Baby’s first time at the hospital (not counting when they, you know, arrived)

We’ve had two little incidents involving a trip to the hospital with Sophie.  The first one wasn’t that little, but it was so long ago and we’ve come so far since that it seems to have shrunk in my mind to just a little bump in the road, yet it was an awful, emotional few days that really made me doubt myself as a mother. Luckily, thanks to my husband I’m constantly reminded that a) I can do this, b) I’m not alone, and c) Remus Lupin was right: chocolate helps.  But anyway, I think I’ll cover that when I do “The Birth Story” blog post.  Everyone loves a birth post.  I know I do.

This time was fretful, and, like most good hospital visits, was a bit out of the blue.  Sophie’s temperature had been up and down for a while and she was just not herself, screaming, writhing, throwing herself around on the floor one minute, then babbles and giggles the next.  And repeat.  (She of course pulled out her best “aren’t I so bloody cute and not at all poorly” repertoire in the doctor’s office) We’d had almost no sleep as as soon as she had gone to sleep, she was up. And up for good.  One call to 111 later and we were told we’d need to take her along to Urgent Care (to be fair there isn’t much else that can be done at 6am on a Saturday morning) at Russells Hall, so we bundled the little one into the car and set off on the best drive to the hospital (considering the circumstances) I’ve ever had! The lack of traffic definitely took the edge off.  Don’t get me started on the second drive there on Sunday evening, stuck behind the slowest learner driver I’ve ever had the pleasure to be stuck behind.  All the way there.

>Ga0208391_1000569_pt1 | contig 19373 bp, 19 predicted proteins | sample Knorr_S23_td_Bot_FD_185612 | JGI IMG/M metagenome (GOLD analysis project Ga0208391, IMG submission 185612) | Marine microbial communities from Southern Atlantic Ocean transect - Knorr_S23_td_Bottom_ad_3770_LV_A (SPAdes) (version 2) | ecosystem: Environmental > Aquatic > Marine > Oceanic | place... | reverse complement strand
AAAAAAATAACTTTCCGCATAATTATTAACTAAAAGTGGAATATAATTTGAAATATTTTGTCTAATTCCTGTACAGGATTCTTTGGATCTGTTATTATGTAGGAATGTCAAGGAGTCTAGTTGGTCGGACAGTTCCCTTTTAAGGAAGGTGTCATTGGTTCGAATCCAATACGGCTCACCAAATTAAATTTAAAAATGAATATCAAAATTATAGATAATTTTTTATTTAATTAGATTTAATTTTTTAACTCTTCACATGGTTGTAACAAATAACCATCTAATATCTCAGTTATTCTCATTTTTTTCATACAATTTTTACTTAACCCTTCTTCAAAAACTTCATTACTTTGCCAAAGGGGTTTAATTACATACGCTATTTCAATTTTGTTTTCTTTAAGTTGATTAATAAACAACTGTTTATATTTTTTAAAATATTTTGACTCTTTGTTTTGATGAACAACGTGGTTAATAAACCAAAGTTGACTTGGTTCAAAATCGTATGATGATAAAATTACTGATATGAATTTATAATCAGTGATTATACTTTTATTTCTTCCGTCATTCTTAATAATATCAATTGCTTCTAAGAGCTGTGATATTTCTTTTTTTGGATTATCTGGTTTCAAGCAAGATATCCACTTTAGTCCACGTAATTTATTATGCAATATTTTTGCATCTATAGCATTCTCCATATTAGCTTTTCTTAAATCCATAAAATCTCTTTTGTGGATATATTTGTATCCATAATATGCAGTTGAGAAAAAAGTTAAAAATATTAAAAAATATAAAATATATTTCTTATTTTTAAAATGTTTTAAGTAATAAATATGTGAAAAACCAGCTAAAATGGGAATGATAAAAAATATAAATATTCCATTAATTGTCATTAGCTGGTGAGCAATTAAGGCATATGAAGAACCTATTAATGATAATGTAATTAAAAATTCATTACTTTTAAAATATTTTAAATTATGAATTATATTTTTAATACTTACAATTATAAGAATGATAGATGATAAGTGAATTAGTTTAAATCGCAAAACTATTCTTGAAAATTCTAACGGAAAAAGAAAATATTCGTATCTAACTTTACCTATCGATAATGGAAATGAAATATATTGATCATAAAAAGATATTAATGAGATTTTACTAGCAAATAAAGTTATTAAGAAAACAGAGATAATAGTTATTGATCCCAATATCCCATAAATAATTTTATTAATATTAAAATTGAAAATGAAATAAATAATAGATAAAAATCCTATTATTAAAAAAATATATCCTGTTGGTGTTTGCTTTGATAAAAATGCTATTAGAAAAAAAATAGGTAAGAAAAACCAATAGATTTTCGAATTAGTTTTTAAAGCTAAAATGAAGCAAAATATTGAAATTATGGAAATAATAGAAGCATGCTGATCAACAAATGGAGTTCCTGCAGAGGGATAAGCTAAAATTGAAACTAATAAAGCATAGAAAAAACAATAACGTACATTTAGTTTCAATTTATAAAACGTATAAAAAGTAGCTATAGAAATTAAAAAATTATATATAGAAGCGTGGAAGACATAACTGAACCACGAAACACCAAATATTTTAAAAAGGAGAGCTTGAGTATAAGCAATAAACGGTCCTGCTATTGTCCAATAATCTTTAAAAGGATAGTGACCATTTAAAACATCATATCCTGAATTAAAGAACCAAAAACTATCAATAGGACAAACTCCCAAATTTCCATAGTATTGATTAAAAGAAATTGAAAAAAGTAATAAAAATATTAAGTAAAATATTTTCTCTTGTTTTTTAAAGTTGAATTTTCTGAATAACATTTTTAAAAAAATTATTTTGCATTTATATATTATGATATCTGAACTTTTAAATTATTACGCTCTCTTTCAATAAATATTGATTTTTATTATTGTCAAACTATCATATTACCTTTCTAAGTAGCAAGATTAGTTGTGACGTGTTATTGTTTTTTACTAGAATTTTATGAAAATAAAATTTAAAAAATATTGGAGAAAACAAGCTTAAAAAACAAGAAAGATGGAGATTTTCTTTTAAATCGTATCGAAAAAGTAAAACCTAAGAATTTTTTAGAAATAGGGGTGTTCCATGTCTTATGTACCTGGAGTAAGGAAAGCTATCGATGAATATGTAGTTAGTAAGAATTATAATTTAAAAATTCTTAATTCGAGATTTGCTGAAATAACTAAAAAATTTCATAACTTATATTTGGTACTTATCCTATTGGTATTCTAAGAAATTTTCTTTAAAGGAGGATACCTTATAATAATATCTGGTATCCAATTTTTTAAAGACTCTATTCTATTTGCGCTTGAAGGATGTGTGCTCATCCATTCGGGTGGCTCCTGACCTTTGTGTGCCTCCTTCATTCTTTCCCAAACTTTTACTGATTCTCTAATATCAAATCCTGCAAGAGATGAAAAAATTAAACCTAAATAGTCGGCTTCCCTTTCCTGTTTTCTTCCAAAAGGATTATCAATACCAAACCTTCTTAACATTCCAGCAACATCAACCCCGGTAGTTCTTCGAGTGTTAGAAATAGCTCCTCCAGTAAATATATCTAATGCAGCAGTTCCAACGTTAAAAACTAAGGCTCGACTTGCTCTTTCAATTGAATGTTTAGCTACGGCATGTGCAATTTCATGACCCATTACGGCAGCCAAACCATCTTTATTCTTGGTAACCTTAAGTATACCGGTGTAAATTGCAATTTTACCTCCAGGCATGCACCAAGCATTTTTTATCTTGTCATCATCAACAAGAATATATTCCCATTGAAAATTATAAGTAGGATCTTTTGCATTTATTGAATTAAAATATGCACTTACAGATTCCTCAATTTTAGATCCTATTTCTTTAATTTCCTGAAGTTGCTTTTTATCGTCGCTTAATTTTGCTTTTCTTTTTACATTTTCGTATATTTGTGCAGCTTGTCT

One other benefit of an early morning hospital visit is the lack of other patients.  I had just managed to get Sophie out of her car seat and they were already calling her in to be seen, but quite the opposite on Sunday night, where we were told we could be waiting up to 4 hours (what what WHAT?) but luckily were only there for about an hour and 40 minutes, which still, when you’re trying to keep a tired, poorly, grumpy baby from screaming the place down is a loooong time.  I’m very grateful for the doctors and nurses and everyone else working there though, who were all very friendly, approachable and reassuring.  Can’t imagine not having someone there 24 hours a day to run to in a panic with a poorly baby and say “please help!”.

Thankfully, the diagnosis of a sore throat and a bit of an upset tummy was fixed with rehydration solution, paracetamol, cuddles, and time.  She is now back to her normal self, with the huge exception of breastfeeding.  On the night before we first took her to Urgent Care she had a feed, then instead of a short break and then a second feed, she twisted her head away and simply went to sleep on my chest.  That was the last time I breastfed her, 17 days ago.  I’ve been reassured by many that it’s just a nursing strike, that she’ll resume feeding when she’s better, but so far she has outright refused to come near me, and although she has stopped having an absolute meltdown if I try and offer it, she still refuses and pulls away.  I wasn’t expecting our breastfeeding journey to end this way but every day that passes makes me think that this is it.  Deferring the finer details to yet another post, I’ll be covering breastfeeding at a later date, because if you know me at all, you know I have a lot to say!

So if you find yourselves faced with a sudden trip to the hospital, breathe, stay calm, throw some snacks and a drink into your bag, something to entertain the baby, something to entertain the husband (they’ve got their phones, they’re fine as they are really) and some change for the car park!!

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